Frank White goes to the half-way house in the afternoon and starts from there early the next morning, making the tie camp about noon. He has never failed to get his outfit through, even in the worst weather, but he declares that the trail in mid-winter is no place for a tenderfoot. The snow is drifted as deep as 20 feet in places, and in a storm it is difficult even for the old timer to keep the trail.

An advertisement in the same newspaper the following week reads:

“To avoid cold feet take Nuzum’s stage, heated by Clark’s heaters. Tickets for sale at Snider and Park’s at the following popular prices: Grand Encampment to Saratoga, $1.50, round trip, $2.50; Grand Encampment to Walcott, $3.00, round trip, $5.00.”

The midnight hour, solemn and drear –

The bells ring out our good old year.

I listen to the plaintive sound

Vibrating o’er the country ’round.

Alas, my friend has to depart,

My good, old year, it pains my heart!

He was with me ’mid sunny rays,

And clung to me on cloudy days,

A friend in joy, a friend in woe,

Yes, such was he, but he must go!

No more he shall return to me,

With all his charms and gifts so free.

And ah! It grieves me too, the thought

That I’ve not used him, as I ought!


And when I think about this year,

Forever now to disappear,

Now also of the years of yon,

Ring out since long, to be no more,

With childhood’s sport, when dreams I dreamed,

When fancy’s rays upon me beamed,

With dear old home and all its charms,

And smiling eyes and loving arms,

With beckoning hopes of rainbow hue,

With hearts sincere, that stronger grew,

The bells say sadly, “Gone for aye,

Time sweeps your pleasures all away!”


Ah! Cease to ring thou mournful bell,

I do not like thy funeral knell,

Curtain mine eyes, thou blessed sleep,

And let me joy in dreamland reap!


The notes are hushed – the year is dead,

And what he was and gave has fled.

But no – once more I hear it ring.

Now moving with a steadier swing,

Bounding, sweet notes, conveying cheer,

The bells ring in the bright New Year.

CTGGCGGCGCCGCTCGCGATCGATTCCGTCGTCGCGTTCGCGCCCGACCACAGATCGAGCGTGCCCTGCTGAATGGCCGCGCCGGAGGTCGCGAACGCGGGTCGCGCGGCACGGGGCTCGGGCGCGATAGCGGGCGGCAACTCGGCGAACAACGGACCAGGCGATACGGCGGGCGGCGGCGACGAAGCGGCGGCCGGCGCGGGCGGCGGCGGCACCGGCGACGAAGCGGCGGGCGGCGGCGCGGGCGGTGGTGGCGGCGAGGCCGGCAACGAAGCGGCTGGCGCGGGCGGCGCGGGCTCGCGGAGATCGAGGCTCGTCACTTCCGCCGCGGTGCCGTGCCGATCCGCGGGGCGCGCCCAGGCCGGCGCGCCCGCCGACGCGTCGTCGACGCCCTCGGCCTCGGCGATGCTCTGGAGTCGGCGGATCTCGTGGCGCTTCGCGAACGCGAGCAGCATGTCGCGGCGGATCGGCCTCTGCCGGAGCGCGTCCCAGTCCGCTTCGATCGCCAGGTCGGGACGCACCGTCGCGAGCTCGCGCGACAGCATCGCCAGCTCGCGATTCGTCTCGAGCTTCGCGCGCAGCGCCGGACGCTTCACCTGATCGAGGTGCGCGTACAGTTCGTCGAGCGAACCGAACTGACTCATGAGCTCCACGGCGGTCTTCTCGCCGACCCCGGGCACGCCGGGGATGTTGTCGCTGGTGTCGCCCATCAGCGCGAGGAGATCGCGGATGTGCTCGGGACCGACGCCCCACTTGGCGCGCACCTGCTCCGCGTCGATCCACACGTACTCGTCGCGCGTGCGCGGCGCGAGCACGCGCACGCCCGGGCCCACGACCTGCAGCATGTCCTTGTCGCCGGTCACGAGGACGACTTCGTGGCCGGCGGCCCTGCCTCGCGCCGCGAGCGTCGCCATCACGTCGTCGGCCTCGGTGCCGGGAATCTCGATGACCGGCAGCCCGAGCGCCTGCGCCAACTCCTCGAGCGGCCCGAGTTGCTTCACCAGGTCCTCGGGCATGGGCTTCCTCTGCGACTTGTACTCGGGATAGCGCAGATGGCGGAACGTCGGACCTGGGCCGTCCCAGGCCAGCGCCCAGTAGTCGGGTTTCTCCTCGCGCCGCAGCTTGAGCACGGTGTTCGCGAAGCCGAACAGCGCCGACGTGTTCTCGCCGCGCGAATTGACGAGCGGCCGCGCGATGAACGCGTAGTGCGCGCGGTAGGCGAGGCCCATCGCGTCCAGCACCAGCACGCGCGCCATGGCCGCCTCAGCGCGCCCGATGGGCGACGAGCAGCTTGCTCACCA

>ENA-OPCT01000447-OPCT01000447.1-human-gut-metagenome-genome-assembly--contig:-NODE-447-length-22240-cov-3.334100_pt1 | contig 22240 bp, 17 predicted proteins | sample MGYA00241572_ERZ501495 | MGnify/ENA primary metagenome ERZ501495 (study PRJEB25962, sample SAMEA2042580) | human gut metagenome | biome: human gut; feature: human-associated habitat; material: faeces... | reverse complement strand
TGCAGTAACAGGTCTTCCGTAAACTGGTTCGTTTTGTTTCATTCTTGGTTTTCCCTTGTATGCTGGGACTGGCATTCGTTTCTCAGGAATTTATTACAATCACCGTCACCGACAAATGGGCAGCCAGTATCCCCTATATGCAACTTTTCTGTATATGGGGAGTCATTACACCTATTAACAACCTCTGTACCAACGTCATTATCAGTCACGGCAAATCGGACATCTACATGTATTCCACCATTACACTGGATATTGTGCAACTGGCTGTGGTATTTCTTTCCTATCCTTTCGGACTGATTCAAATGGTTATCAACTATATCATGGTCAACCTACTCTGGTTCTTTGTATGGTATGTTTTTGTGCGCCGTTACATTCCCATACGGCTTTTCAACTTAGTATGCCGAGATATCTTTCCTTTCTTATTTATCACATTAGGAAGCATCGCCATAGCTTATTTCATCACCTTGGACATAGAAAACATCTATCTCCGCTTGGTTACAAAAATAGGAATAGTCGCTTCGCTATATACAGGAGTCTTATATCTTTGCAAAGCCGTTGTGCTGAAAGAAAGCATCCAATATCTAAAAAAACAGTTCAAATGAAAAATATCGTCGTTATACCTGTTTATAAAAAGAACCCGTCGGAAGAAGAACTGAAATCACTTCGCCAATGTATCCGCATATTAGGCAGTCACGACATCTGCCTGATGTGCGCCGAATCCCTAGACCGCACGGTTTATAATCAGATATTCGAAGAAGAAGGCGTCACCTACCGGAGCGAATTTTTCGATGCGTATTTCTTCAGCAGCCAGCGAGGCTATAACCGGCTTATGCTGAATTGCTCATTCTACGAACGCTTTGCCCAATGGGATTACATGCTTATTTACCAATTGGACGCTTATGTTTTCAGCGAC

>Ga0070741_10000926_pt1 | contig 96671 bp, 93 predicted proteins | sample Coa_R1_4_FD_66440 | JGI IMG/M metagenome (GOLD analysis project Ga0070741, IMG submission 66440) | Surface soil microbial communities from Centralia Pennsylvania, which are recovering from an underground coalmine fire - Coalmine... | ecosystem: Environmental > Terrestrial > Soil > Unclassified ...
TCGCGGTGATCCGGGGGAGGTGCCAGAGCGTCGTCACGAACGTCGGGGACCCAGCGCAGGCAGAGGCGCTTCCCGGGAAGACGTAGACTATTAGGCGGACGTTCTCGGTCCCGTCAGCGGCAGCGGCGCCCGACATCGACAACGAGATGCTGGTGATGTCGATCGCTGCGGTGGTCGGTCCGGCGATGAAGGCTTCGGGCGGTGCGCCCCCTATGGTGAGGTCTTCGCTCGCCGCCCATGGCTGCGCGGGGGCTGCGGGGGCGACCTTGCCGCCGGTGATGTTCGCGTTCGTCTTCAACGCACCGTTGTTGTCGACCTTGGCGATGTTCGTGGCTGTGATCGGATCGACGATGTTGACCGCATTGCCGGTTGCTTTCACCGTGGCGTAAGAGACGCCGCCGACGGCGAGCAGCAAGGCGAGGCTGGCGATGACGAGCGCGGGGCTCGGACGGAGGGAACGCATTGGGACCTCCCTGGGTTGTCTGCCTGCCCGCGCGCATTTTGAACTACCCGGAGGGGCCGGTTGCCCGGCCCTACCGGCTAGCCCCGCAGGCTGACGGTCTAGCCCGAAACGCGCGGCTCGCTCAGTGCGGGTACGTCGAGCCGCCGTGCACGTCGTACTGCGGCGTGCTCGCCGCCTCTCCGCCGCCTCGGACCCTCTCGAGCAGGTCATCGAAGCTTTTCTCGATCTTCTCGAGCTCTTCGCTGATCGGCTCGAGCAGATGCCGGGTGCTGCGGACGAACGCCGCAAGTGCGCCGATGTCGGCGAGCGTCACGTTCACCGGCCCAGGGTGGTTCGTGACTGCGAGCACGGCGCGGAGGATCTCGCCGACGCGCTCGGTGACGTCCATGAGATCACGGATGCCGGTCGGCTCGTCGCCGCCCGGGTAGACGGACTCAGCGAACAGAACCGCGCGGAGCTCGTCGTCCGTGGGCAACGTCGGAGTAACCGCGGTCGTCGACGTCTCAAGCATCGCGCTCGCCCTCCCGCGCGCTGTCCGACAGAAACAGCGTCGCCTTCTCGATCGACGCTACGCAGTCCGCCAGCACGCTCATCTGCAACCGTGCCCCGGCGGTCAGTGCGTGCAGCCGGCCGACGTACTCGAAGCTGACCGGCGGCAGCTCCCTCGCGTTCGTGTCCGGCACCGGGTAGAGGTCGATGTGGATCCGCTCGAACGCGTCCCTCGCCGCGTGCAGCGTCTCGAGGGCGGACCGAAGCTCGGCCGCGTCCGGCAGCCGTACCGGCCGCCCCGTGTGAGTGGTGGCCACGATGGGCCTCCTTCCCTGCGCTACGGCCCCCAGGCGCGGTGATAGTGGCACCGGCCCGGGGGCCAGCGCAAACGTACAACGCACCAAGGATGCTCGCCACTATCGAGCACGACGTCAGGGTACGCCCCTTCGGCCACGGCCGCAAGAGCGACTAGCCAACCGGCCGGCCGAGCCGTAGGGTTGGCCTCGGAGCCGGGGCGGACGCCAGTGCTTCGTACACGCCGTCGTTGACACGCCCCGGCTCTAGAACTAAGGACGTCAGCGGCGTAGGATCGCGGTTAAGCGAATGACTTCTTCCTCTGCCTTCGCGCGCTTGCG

New life, new hope, new peace, new cheer.

Farewell the old, welcome the New Year!

Yes, church bells, ring from lofty spire

That heavenward point, with hope to inspire!

The happy song is in your clang,

Which one sweet night God’s angels sang,

“Glory to God and peace on earth

Good will to man,” at Jesus’ birth.

- Rev. S.F. Rederus

This New Year poem was published in the Jan. 1, 1907 issue of “The Saratoga Sun.”

A series of articles in the Dec. 27, 1907 issue of “The Laramie Republican” touted cattle raised on the Laramie Plains, which went on to win at both the National Western Stock Show in Denver and the Chicago International.

A few of the articles follow.

Best feeder calves

The champion car of feeder calves of the 1907 Western Stock show at Denver was raised in Albany County, was purchased there by Mr. Batchelor of Illinois to be fattened and shown at the 1907 Chicago International, winning first prize as fat yearlings from their district, almost tripling their weight with  10-months’ feed.

The second prize fat yearlings from the north-central district this year were bred by Mr. Fred Remington of Douglas and were fed by Stiner Bros. of Illinois. These gentlemen have fed this brand of calves for several years and showed their appreciation of them by paying $29.50 per head for a car this year that won first prize in their class, as well as Mr. William Reynolds purchasing a car of second prize winners at $25 per head. These two cars of calves will be fitted for the 1908 international by their present owners, who are noted as being among the best feeders of Illinois of fancy show cattle.

Grand champion feeders